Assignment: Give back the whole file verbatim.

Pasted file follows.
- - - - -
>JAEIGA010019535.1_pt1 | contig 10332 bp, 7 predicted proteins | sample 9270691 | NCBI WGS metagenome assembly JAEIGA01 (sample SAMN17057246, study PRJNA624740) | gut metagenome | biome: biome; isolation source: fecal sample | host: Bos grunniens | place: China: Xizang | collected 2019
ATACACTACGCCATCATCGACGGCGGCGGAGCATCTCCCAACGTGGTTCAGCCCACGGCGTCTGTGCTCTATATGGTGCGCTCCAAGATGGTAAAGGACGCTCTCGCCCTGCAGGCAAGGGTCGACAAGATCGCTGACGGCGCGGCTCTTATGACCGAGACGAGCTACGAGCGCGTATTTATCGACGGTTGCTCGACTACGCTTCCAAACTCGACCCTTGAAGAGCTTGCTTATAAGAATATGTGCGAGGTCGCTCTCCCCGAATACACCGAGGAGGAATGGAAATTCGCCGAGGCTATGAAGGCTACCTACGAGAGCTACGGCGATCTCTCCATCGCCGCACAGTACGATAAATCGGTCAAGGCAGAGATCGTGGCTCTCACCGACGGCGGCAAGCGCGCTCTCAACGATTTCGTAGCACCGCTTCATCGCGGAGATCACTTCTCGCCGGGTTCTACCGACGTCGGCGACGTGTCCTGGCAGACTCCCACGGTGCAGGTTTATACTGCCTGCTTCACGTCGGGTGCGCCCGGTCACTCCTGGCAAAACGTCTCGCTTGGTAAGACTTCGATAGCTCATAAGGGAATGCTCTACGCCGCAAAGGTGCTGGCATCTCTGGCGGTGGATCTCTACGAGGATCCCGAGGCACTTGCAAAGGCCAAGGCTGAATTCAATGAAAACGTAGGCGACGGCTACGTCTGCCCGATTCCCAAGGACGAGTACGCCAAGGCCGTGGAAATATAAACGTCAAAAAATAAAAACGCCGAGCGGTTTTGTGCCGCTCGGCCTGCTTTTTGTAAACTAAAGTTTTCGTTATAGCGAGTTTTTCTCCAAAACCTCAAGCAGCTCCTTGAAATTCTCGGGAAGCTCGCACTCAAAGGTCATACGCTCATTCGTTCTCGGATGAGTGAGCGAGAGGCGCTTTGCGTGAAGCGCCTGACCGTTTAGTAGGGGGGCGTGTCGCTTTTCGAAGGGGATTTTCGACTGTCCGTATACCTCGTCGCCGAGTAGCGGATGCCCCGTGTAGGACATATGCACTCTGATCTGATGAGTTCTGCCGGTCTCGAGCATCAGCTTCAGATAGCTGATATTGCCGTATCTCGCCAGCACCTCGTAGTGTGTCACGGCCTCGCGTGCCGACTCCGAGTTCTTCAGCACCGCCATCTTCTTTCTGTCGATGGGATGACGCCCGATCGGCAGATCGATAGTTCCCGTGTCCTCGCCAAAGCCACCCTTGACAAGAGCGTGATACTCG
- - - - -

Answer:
>JAEIGA010019535.1_pt1 | contig 10332 bp, 7 predicted proteins | sample 9270691 | NCBI WGS metagenome assembly JAEIGA01 (sample SAMN17057246, study PRJNA624740) | gut metagenome | biome: biome; isolation source: fecal sample | host: Bos grunniens | place: China: Xizang | collected 2019
ATACACTACGCCATCATCGACGGCGGCGGAGCATCTCCCAACGTGGTTCAGCCCACGGCGTCTGTGCTCTATATGGTGCGCTCCAAGATGGTAAAGGACGCTCTCGCCCTGCAGGCAAGGGTCGACAAGATCGCTGACGGCGCGGCTCTTATGACCGAGACGAGCTACGAGCGCGTATTTATCGACGGTTGCTCGACTACGCTTCCAAACTCGACCCTTGAAGAGCTTGCTTATAAGAATATGTGCGAGGTCGCTCTCCCCGAATACACCGAGGAGGAATGGAAATTCGCCGAGGCTATGAAGGCTACCTACGAGAGCTACGGCGATCTCTCCATCGCCGCACAGTACGATAAATCGGTCAAGGCAGAGATCGTGGCTCTCACCGACGGCGGCAAGCGCGCTCTCAACGATTTCGTAGCACCGCTTCATCGCGGAGATCACTTCTCGCCGGGTTCTACCGACGTCGGCGACGTGTCCTGGCAGACTCCCACGGTGCAGGTTTATACTGCCTGCTTCACGTCGGGTGCGCCCGGTCACTCCTGGCAAAACGTCTCGCTTGGTAAGACTTCGATAGCTCATAAGGGAATGCTCTACGCCGCAAAGGTGCTGGCATCTCTGGCGGTGGATCTCTACGAGGATCCCGAGGCACTTGCAAAGGCCAAGGCTGAATTCAATGAAAACGTAGGCGACGGCTACGTCTGCCCGATTCCCAAGGACGAGTACGCCAAGGCCGTGGAAATATAAACGTCAAAAAATAAAAACGCCGAGCGGTTTTGTGCCGCTCGGCCTGCTTTTTGTAAACTAAAGTTTTCGTTATAGCGAGTTTTTCTCCAAAACCTCAAGCAGCTCCTTGAAATTCTCGGGAAGCTCGCACTCAAAGGTCATACGCTCATTCGTTCTCGGATGAGTGAGCGAGAGGCGCTTTGCGTGAAGCGCCTGACCGTTTAGTAGGGGGGCGTGTCGCTTTTCGAAGGGGATTTTCGACTGTCCGTATACCTCGTCGCCGAGTAGCGGATGCCCCGTGTAGGACATATGCACTCTGATCTGATGAGTTCTGCCGGTCTCGAGCATCAGCTTCAGATAGCTGATATTGCCGTATCTCGCCAGCACCTCGTAGTGTGTCACGGCCTCGCGTGCCGACTCCGAGTTCTTCAGCACCGCCATCTTCTTTCTGTCGATGGGATGACGCCCGATCGGCAGATCGATAGTTCCCGTGTCCTCGCCAAAGCCACCCTTGACAAGAGCGTGATACTCG